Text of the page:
Being Both: Embracing Two Religions in One Interfaith Family by Susan Katz Miller, available now in hardcover, paperback and eBook from Beacon Press. Please support local brick-and-mortar bookstores!

On Mourning, Christmas, and Interfaith Community

Star Ornament

After the tragedy in Newtown, townsfolk gathered together at an interfaith service with Catholic, Protestant, Jewish, Muslim and Baha’i prayers. In this moment of great sorrow, we sought solace and inspiration in a gathering that reflects the complex religious pluralism of America in the 21st century.

We do not need to share a creed or dogma in order to share our burdens. Community provides a balm to the believer, the seeker, and the secularist alike in times of trouble. Sitting together, singing together, mourning together, despite theological differences, we are able to experience catharsis, and ephemeral hope.

I feel profoundly grateful to be part of an interfaith families community, a community that allows my family to feel the transcendence of interfaith gatherings on a regular basis. On Sunday, just two days after the Newtown tragedy, we attended the annual Lessons and Carols service for Advent and Christmas. My husband and I sing in the choir, so we found ourselves at the front of the room, looking out at hundreds of parents still in a state of shock, many with arms wrapped around small children bewildered by all of the tight hugging and extra kisses.

In the choir, I stumbled imperfectly through the alto harmonies, and closed my eyes to receive the poems by Mary Oliver and Madeleine L’Engle. But this year, the imagery in song and readings became almost unbearably poignant—the innocence of the baby, the mother destined to lose her son. At the emotional climax, Rich Shegogue, an extraordinary tenor, stood alone, as he does each year, to sing “O Holy Night.” The refrain of “Fall on your knees. Oh hear, the angel voices!” and the alternation of soaring and tender musical phrases, broke open the hearts of many parents. Gazing out through tears, I saw Christians and Jews alike weeping, including our choir director, Rich’s Jewish wife Marci, who must have heard Rich sing this carol hundreds of times before. But never before like this.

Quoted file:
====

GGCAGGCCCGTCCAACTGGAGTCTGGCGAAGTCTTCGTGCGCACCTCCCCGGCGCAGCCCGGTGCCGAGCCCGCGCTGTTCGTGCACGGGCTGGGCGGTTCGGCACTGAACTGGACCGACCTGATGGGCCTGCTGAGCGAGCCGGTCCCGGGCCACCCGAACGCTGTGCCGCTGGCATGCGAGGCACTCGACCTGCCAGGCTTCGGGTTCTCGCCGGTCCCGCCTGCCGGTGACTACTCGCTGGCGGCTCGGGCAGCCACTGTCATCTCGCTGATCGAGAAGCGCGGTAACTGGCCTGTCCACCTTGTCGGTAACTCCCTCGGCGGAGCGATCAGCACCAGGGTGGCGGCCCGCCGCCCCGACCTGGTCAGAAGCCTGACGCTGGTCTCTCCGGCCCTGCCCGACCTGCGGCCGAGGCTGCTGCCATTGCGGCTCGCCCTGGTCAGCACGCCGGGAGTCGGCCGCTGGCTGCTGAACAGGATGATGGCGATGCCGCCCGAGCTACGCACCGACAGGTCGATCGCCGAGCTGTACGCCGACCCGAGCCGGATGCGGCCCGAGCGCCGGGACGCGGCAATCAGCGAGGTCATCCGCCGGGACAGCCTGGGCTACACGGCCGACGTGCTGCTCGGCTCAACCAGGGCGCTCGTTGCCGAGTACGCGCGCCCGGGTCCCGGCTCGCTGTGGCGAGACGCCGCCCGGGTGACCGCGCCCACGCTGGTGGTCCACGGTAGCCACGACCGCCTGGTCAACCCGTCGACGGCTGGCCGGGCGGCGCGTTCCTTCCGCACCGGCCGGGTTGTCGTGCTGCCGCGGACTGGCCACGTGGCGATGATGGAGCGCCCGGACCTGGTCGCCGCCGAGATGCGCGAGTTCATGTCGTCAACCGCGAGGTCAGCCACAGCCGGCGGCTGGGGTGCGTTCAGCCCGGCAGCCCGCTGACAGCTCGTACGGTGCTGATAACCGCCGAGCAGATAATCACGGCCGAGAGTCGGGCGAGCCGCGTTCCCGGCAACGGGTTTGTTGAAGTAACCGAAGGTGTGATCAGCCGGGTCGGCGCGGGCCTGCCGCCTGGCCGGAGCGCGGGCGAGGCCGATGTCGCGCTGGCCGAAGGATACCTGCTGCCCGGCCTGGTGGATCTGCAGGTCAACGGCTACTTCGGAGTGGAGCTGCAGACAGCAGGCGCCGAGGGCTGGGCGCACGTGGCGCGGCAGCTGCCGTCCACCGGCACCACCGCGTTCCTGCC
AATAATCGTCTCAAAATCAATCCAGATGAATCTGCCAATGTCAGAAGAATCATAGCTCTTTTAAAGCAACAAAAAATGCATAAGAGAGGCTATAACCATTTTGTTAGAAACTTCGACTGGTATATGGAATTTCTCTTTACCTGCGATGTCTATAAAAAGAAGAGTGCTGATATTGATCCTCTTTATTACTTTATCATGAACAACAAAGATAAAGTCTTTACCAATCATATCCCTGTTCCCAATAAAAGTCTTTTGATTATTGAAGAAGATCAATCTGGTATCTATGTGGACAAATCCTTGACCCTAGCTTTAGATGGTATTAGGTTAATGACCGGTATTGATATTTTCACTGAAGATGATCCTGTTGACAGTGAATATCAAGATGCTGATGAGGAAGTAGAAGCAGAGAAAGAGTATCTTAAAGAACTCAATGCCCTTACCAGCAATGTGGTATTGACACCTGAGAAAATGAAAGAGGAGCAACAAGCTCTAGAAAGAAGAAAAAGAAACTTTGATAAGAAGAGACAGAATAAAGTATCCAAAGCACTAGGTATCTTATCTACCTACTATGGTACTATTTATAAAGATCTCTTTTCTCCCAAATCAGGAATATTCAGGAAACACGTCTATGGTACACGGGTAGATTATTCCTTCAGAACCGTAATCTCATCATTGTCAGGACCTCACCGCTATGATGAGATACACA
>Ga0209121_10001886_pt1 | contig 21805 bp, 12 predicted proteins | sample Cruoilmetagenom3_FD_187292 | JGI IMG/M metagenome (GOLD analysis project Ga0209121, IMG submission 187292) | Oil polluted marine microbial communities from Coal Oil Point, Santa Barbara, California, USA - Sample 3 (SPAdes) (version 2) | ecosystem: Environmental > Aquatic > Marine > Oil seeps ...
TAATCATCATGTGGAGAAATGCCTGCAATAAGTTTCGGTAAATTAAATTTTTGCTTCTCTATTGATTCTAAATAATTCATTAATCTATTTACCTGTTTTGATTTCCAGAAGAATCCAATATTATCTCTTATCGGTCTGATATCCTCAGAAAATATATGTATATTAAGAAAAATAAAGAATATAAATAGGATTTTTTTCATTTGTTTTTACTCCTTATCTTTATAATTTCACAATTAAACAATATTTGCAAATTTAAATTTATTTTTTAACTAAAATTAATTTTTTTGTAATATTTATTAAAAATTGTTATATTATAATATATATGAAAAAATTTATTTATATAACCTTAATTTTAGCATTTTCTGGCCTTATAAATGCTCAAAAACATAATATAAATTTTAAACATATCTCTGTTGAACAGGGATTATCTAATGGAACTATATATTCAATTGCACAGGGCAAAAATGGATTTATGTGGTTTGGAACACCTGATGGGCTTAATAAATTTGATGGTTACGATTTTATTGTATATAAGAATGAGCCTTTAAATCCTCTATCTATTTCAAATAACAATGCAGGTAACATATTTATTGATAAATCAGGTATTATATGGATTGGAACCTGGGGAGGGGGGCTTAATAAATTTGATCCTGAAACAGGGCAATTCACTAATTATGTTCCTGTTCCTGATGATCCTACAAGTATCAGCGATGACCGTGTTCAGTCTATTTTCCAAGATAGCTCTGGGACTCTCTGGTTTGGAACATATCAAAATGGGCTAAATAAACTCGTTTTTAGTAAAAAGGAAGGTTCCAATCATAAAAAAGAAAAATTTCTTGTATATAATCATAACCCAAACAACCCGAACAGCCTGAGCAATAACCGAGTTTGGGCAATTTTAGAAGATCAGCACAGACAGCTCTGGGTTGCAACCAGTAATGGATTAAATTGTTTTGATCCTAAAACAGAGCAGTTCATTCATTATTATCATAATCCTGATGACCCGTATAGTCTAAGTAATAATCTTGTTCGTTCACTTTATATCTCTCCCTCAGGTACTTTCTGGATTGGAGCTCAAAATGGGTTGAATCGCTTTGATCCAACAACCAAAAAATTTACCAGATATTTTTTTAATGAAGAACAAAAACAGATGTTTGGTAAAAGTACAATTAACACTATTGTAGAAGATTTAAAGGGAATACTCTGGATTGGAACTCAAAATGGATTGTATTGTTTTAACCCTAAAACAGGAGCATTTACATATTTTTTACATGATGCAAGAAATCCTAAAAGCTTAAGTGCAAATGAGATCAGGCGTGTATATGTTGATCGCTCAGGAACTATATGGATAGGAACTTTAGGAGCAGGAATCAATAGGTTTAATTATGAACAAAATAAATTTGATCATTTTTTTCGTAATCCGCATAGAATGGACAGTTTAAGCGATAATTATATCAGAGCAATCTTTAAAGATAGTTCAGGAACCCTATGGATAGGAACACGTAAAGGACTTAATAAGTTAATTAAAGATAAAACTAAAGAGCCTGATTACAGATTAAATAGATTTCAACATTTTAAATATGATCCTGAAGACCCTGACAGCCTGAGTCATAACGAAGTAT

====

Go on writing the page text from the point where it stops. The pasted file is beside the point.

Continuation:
In the darkness of the solstice, in the darkness of tragedy, we crave community. For interfaith families, finding community has not always been easy. Some of us have found homes in churches or progressive synagogues, or in Unitarian-Universalist communities, or in the Ethical Society. Some of us have created our own interfaith families communities in order to teach both religions to our children. In an interfaith families community, both Christians and Jews have permission to take solace in the beauty of the story of the birth of Jesus, without having to agree on whether or not he was the messiah.

As Christians and Jews who married across religious boundaries, we each approach a service like the Lessons and Carols from our own personal theological perspective. Whether we understand the Christmas story as history, or metaphor, or myth, or mystery, we are glad to live in a time and place when we can experience it together, sharing both comfort and joy.